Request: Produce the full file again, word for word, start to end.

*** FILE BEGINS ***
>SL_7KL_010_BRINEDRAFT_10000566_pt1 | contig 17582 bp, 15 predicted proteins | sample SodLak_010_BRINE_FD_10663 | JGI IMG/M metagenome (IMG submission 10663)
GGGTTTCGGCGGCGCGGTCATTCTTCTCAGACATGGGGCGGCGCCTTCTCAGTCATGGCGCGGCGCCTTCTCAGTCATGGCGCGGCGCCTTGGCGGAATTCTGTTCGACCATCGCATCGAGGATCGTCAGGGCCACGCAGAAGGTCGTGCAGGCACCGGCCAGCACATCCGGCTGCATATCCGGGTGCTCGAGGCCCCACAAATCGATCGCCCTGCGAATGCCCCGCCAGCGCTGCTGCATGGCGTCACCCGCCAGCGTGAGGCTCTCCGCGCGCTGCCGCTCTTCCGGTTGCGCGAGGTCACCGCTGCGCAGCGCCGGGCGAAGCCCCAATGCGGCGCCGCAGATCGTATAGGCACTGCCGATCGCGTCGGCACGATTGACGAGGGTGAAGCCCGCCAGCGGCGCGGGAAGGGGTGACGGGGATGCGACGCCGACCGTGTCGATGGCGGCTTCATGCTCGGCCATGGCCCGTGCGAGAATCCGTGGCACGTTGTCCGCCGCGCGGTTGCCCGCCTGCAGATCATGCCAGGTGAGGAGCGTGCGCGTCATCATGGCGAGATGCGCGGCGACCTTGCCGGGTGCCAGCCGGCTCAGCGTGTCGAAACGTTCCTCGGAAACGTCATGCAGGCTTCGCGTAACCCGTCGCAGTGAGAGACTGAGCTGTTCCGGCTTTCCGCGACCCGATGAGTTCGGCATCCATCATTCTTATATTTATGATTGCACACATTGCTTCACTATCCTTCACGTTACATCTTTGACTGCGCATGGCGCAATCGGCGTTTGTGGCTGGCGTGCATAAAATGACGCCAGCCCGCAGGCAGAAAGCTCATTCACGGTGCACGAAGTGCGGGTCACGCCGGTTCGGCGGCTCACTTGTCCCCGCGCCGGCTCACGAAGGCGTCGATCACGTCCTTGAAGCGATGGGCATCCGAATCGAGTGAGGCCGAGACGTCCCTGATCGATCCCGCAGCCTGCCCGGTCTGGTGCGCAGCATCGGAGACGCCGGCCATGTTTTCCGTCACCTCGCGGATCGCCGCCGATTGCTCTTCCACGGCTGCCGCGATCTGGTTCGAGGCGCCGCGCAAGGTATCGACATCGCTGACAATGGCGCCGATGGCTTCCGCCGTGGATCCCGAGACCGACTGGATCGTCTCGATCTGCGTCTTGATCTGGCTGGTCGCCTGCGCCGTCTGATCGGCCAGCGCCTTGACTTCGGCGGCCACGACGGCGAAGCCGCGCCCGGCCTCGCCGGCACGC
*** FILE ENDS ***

>SL_7KL_010_BRINEDRAFT_10000566_pt1 | contig 17582 bp, 15 predicted proteins | sample SodLak_010_BRINE_FD_10663 | JGI IMG/M metagenome (IMG submission 10663)
GGGTTTCGGCGGCGCGGTCATTCTTCTCAGACATGGGGCGGCGCCTTCTCAGTCATGGCGCGGCGCCTTCTCAGTCATGGCGCGGCGCCTTGGCGGAATTCTGTTCGACCATCGCATCGAGGATCGTCAGGGCCACGCAGAAGGTCGTGCAGGCACCGGCCAGCACATCCGGCTGCATATCCGGGTGCTCGAGGCCCCACAAATCGATCGCCCTGCGAATGCCCCGCCAGCGCTGCTGCATGGCGTCACCCGCCAGCGTGAGGCTCTCCGCGCGCTGCCGCTCTTCCGGTTGCGCGAGGTCACCGCTGCGCAGCGCCGGGCGAAGCCCCAATGCGGCGCCGCAGATCGTATAGGCACTGCCGATCGCGTCGGCACGATTGACGAGGGTGAAGCCCGCCAGCGGCGCGGGAAGGGGTGACGGGGATGCGACGCCGACCGTGTCGATGGCGGCTTCATGCTCGGCCATGGCCCGTGCGAGAATCCGTGGCACGTTGTCCGCCGCGCGGTTGCCCGCCTGCAGATCATGCCAGGTGAGGAGCGTGCGCGTCATCATGGCGAGATGCGCGGCGACCTTGCCGGGTGCCAGCCGGCTCAGCGTGTCGAAACGTTCCTCGGAAACGTCATGCAGGCTTCGCGTAACCCGTCGCAGTGAGAGACTGAGCTGTTCCGGCTTTCCGCGACCCGATGAGTTCGGCATCCATCATTCTTATATTTATGATTGCACACATTGCTTCACTATCCTTCACGTTACATCTTTGACTGCGCATGGCGCAATCGGCGTTTGTGGCTGGCGTGCATAAAATGACGCCAGCCCGCAGGCAGAAAGCTCATTCACGGTGCACGAAGTGCGGGTCACGCCGGTTCGGCGGCTCACTTGTCCCCGCGCCGGCTCACGAAGGCGTCGATCACGTCCTTGAAGCGATGGGCATCCGAATCGAGTGAGGCCGAGACGTCCCTGATCGATCCCGCAGCCTGCCCGGTCTGGTGCGCAGCATCGGAGACGCCGGCCATGTTTTCCGTCACCTCGCGGATCGCCGCCGATTGCTCTTCCACGGCTGCCGCGATCTGGTTCGAGGCGCCGCGCAAGGTATCGACATCGCTGACAATGGCGCCGATGGCTTCCGCCGTGGATCCCGAGACCGACTGGATCGTCTCGATCTGCGTCTTGATCTGGCTGGTCGCCTGCGCCGTCTGATCGGCCAGCGCCTTGACTTCGGCGGCCACGACGGCGAAGCCGCGCCCGGCCTCGCCGGCACGC